Verse 5.—“Let your moderation be known unto all men.” “Moderation,” means—yieldingness or gentleness. It means you should not stand up for your rights, but be willing to surrender rather than quarrel. Of course this refers to what belongs to ourselves, not to the truth of God. We ought never to surrender it, or yield to those who would deprive us of it, anything that concerns the glory of God. But some may say, “If I yield, and not stand up for my rights, I shall be a loser.” Very likely. But then see what follows—“The Lord is at hand:” What a beautiful word: This may be taken in two ways: First—That the Lord is near, and He will take care of you: Second—He is coming, and what will it matter though you be a loser. Five minutes with the Lord will recompense for all you have lost by yielding, or showing the gentleness of Christ down here. How these great eternal truths come down and enter into the details of our everyday lives! What an intensely practical thing it makes life to be, to see that it is to be moulded and fashioned by the fact that the Lord is near, close at hand, to look after His people’s interests, and not to allow a hair of their heads to perish unless it be His good pleasure. And then to think that He may come at any moment and call us home. Oh! what lives ours would be if we allowed these truths to have their power over us.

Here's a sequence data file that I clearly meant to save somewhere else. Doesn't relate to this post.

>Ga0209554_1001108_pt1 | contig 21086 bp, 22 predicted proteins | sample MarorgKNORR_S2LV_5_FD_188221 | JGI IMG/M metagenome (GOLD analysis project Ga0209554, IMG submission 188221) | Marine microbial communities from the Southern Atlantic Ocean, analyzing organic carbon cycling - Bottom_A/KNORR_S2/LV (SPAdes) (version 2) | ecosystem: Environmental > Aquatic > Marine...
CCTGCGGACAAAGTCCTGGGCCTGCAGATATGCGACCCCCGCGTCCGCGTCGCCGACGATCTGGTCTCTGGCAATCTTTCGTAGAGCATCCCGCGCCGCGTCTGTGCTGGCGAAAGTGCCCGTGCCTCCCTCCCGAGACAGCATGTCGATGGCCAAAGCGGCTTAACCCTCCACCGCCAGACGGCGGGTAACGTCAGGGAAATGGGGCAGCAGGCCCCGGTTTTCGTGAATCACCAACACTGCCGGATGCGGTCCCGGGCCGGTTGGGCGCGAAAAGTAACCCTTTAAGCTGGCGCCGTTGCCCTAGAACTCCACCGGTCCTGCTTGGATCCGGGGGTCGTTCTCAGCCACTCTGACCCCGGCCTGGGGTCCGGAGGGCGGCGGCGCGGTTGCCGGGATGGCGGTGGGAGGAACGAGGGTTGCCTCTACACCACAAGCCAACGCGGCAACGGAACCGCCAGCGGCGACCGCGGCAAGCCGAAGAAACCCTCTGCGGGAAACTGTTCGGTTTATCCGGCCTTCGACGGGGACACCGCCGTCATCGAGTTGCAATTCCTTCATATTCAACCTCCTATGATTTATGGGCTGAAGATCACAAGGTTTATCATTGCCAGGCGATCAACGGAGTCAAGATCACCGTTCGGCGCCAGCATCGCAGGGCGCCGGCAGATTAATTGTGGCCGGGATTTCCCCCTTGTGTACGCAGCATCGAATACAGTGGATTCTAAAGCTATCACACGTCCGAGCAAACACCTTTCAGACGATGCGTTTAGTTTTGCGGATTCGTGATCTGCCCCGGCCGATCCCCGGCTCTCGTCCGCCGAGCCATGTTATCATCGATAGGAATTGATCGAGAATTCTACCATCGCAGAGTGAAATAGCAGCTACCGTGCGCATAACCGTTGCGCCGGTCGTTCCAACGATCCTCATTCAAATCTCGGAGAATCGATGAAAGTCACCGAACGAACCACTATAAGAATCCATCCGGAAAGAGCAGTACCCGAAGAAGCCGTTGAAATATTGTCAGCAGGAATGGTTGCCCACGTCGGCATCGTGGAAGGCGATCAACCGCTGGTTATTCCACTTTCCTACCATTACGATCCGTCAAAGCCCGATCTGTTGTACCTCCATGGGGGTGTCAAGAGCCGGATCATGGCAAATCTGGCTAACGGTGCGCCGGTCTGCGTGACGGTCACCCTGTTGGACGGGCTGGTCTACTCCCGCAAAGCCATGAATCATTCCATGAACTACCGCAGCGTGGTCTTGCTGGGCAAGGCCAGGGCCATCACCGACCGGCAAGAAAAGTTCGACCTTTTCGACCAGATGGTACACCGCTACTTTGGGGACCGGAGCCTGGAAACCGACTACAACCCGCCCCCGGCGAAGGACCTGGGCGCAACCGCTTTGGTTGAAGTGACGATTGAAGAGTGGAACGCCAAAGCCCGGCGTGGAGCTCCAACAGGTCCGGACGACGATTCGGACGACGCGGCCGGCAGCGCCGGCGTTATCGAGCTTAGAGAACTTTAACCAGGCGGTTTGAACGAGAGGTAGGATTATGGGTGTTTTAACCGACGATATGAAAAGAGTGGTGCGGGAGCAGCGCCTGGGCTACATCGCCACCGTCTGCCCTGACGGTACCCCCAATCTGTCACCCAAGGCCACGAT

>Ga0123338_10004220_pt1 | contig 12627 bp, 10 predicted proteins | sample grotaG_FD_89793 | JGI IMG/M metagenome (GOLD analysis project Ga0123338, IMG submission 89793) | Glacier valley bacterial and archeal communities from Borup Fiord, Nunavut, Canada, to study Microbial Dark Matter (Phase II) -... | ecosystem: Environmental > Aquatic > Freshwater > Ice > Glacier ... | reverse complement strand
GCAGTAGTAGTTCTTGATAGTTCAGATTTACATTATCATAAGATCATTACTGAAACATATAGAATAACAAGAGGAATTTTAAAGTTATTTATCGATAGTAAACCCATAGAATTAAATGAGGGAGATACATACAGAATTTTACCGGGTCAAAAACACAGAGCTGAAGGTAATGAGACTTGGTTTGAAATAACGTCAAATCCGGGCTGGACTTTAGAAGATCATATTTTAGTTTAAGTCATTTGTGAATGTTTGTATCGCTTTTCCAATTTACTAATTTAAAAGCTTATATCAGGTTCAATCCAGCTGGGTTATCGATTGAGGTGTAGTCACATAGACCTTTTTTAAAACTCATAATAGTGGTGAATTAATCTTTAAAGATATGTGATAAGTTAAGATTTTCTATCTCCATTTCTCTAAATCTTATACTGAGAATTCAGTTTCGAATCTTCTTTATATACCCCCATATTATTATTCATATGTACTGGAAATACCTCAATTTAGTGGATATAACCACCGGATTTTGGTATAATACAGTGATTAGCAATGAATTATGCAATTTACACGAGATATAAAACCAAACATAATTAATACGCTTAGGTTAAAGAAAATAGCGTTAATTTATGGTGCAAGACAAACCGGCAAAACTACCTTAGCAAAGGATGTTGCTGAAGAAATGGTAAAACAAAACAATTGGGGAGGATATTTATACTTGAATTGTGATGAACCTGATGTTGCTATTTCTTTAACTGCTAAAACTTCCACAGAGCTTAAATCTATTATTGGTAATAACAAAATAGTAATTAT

Verse 6.—“Be careful for nothing.” In one sense we must have cares, and these He tells us to cast upon Him. “Casting all your care upon Him, for He careth for you (1 Peter 5:7): but He would not have us burdened with anxious cares, so as to weigh us down and come in between us and God. The Lord Jesus said to His disciples—“Take no thought for the morrow” (Matt.6:34). Do not allow cares and anxieties about what may never come, clog and hinder you in your service for the Lord, or in your soul’s communion with Him. In 1 Cor. 7:35, the Apostle says “Attend upon the Lord without distraction.” It means that we are not to allow the soul to be distracted, or the mind perturbed by lawful things, so as to cloud or break our communion with God. How often a very little thing is used by the devil to upset and disturb the soul’s enjoyment of God. What is the cure? “In everything by prayer and supplication with thanksgiving, let your requests be made known unto God.” How good of the Lord to bid us bring our cares unto Him. “Cast thy burden upon the Lord and He shall sustain thee” (Ps. 55:22)—not only it, but “thee.” What a gracious God we have, to so interest Himself in us, and in all that concerns us. Surely we ought never to have a care or a burden that we are afraid to cast upon Him, when He so freely invites us. And notice, it is “in everything,” not the big things that we know we can do nothing with ourselves, but the little things as well. Nothing is too trifling for Him to take notice of, nothing ought to be too insignificant to carry to the Lord in prayer. Some one has said “Earthly care is a heavenly discipline,” and the more frank and free you are in telling it all out to God your Father, the more will you find relief. When kneeling before the Lord in prayer, it is best to unburden the spirit, by telling Him all our cares and troubles first. It is of no use to try to be peaceful and in a spiritual frame of mind, if cares and troubles are pressing us down. Tell them all to the Lord freely, and the more you enter into the details of them the better. There are things you can tell to God, you could not to anyone else, and He delights to hear you. “In everything”— nothing is too insignificant. How often He has heard your cry and interposed on your behalf. As John tells us “If we know that He hear us, whatsoever we ask, we know that we have the petitions that we desired of Him “(1 John 5:15). There it is prayer bringing down the answers directly from heaven; here it is telling God the whole matter and then leaving it with Him: casting the care and burden upon Him and leaving it there. Have you not sometimes come away carrying it, instead of leaving it with God? There is no promise here of immediate interposition, or a manifest deliverance, but the word that follows is, “And the peace of God which passeth all understanding, shall guard your hearts and minds.” “The peace of God:” What a beautiful word! Do you think God in His high and holy heaven is perturbed or annoyed about these little cares and vexatious things? No, not a bit. Then the very same peace that He has is to be yours. You have told Him all your care, all that presses upon your heart, now leave it to Him. Trust Him with it, and know that if it be for your good He will deliver you, calmly resting in the assurance that all power is His, and that whatsoever is best that He will do. Then “the peace of God shall guard—keep as a garrison—(for the same word see 2 Cor. 11:32) your hearts and minds through” or “in Christ Jesus.” And take care not to forget “with thanksgiving.” How often God has given deliverance and eased us of the burden. Have we always thanked Him? Not only are we told to “Pray without ceasing,” but this is immediately followed by, “In everything give thanks” (1 Thess. 5:17, 18), “Giving thanks always for all things” (Eph. 5:20).